Our two sons scout troop recently celebrated 100 years in existence – 99 years of that being sponsored by the same church. Many of the parents who were involved when our sons were there (1980s-90s) are still involved today and my husband got asked to participate on the celebration committee. As an extension of that (surprise?) I got involved and found myself in charge of the food.
A special church service was held followed by a luncheon, historical displays and an auction to raise funds for camping scholarships for the boys in the current troop. We had a great time renewing old friendships and making new acquaintances. And as usual I learned a few things along the way.
Lesson #1 – budgeting for a catered event can be a real eye-opener for those who’ve never done that kind of thing before. I had to do plenty of education with the steering committee to help them understand what is involved to have food for an event. We discussed the full gamut of food produced by Scout Moms to a sit down luncheon to a finger food only luncheon. With an estimated 200 in attendance, the committee opted for a catered finger food luncheon.
Next was the ‘aha’ moment that finger/appetizer type foods typically cost more than a buffet or served luncheon. Why? Bite sized pieces of food are more labor intensive to produce and one has more ‘pieces’ and more serving options than a full luncheon. As much as I’ve done this type of thing before, I always have ‘lessons learned’.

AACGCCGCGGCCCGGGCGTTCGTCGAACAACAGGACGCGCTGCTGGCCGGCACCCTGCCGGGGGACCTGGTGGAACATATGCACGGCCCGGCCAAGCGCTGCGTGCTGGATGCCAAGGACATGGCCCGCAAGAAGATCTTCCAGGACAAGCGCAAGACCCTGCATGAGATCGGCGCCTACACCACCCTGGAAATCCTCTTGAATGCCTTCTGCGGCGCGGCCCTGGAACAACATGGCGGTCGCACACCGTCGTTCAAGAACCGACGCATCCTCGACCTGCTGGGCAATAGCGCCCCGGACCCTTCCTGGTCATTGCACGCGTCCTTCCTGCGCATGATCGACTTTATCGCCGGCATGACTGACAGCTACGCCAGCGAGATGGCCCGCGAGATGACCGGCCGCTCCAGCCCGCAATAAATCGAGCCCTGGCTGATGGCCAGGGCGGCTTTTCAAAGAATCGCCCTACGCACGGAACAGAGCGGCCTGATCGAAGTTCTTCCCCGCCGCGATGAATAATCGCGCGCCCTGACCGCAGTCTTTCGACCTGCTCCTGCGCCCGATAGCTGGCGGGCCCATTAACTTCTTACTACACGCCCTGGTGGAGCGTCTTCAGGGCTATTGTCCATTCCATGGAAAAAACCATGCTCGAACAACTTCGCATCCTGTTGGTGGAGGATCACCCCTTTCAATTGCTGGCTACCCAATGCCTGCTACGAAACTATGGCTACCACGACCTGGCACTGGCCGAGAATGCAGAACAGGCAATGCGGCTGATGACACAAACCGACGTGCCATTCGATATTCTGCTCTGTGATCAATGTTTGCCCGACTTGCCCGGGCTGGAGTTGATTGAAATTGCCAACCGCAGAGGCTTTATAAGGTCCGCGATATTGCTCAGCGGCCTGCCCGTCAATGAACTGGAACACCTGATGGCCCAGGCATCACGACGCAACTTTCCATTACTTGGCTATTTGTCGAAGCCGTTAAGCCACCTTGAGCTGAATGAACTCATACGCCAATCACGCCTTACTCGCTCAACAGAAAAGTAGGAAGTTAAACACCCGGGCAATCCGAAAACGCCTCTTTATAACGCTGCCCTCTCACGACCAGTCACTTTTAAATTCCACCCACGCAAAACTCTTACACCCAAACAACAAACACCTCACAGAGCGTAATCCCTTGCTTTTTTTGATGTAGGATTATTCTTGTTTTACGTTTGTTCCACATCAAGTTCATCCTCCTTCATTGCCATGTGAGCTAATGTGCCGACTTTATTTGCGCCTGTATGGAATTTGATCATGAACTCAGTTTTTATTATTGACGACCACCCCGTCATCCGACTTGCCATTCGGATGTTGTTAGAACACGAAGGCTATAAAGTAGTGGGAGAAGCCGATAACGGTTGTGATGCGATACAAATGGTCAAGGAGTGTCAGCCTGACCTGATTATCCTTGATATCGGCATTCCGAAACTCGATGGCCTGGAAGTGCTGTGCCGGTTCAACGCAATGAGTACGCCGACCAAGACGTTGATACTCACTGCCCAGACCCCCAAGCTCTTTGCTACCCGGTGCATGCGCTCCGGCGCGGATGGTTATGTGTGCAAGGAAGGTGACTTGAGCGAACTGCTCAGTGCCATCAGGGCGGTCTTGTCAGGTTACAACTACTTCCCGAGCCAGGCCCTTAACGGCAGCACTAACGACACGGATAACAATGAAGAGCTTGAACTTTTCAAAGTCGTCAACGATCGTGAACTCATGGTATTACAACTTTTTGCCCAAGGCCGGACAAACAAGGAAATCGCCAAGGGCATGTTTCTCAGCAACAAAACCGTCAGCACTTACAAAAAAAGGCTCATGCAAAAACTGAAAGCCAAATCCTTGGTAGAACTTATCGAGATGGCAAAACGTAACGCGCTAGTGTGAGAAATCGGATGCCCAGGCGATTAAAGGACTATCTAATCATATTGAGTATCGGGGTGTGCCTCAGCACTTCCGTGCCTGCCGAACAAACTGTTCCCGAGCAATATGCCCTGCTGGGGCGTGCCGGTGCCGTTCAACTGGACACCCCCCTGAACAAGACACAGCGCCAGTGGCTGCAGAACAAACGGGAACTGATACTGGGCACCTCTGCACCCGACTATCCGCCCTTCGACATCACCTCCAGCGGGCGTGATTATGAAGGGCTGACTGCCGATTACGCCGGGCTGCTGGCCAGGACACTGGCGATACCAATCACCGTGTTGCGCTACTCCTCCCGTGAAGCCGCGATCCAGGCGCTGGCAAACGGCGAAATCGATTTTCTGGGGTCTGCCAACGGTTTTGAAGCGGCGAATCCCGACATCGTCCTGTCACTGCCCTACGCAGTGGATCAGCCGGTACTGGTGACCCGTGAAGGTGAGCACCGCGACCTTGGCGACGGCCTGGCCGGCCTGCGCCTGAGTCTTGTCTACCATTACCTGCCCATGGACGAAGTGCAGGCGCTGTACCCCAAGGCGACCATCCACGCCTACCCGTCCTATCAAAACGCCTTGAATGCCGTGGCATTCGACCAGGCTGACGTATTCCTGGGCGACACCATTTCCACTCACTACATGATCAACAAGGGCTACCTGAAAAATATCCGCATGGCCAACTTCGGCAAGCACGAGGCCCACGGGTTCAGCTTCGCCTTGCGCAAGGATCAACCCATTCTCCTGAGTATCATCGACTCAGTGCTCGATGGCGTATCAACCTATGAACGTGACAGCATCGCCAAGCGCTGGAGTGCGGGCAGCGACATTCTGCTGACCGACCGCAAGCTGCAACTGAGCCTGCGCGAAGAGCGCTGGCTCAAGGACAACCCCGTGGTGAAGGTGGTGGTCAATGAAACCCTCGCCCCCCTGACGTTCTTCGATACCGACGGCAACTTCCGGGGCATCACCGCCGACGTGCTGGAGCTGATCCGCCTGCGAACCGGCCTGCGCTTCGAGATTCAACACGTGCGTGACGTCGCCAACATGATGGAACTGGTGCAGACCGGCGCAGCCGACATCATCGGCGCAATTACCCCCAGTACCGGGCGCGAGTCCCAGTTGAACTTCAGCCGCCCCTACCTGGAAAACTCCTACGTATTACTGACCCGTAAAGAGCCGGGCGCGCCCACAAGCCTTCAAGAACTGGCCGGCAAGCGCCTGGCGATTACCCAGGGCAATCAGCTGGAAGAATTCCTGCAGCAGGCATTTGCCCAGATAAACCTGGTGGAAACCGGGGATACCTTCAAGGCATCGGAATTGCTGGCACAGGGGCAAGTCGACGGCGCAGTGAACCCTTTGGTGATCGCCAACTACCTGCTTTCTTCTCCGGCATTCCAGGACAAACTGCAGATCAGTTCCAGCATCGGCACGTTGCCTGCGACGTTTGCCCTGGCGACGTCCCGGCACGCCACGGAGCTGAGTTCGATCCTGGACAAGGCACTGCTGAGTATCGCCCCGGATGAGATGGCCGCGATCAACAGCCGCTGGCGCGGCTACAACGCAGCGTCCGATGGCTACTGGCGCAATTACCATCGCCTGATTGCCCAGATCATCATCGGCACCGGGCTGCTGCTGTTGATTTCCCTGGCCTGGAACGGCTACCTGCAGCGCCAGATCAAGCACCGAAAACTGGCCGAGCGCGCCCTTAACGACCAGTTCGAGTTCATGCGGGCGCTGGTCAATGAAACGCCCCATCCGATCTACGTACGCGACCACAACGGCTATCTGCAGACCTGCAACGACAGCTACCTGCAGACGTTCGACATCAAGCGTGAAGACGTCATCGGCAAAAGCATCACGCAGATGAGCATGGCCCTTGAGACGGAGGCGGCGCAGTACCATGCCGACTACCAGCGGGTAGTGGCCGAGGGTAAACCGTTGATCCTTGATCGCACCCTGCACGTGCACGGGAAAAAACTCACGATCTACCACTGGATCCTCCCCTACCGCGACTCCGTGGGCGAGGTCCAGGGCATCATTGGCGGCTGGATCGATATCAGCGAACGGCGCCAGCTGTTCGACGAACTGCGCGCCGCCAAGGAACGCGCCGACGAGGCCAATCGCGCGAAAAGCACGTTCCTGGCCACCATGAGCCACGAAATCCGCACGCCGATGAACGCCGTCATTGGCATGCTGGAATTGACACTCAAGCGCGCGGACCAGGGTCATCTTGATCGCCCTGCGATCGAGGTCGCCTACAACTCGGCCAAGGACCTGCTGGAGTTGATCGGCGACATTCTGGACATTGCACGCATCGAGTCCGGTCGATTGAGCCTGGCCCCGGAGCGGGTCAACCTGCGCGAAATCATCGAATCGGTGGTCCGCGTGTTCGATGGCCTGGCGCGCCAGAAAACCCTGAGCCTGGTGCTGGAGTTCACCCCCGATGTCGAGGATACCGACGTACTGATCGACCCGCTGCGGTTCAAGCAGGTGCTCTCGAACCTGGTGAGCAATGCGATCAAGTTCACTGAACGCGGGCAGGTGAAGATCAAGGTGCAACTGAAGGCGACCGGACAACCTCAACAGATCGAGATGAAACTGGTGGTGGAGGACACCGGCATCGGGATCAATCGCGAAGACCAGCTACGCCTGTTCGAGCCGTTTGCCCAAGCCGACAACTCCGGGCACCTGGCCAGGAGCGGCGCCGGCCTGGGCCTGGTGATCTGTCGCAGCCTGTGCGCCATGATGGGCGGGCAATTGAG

Event planning tips:
- Make a list.
- Choose the venue and room. How many people do you expect to attend? You want a room large enough to accommodate the crowd, but to be ‘full’ when all are present.
- What is the demographic of your attendees? Be mindful of age groups and any with food allergies. This can define the type food you serve. Decide if you want alcohol to be served or not. If so, when do you cut off serving? A ‘well with no bottom’ is not a good idea!
- Discuss set-up with your committee and with the caterer. For a finger food event I prefer limited tables and chairs only for those infirm enough not to stand. Have some high top tables for those who stand but want a place to prop drinks and plates. Our goal was for folks to mix and mingle, to see displays in the room and to participate in a live auction, so we chose to have a limited number of seats.
- Read your contract! Make sure you’ve discussed any potential issues with your committee and your caterer! Don’t create a ‘story’ in your head that isn’t defined in ink!
- Define who is in charge of what -especially if you are working with volunteers. Too many chiefs and not enough indians can make for a challenging time.
- Who is going to set up the room? Your committee or hired help? Make sure you
have enough time to set up, then leave for a break before the event.
- Food service – make sure you have enough room to place the food so attendees can get to it. And be sure to have a ‘hidey hole’ for extra supplies. And have a committee of folks to help rearrange food trays as they get picked over.
- Be sure you have a cleanup crew!
- Evaluate after the event and make a list of lessons learned!
Then take a deep breath when it’s all over.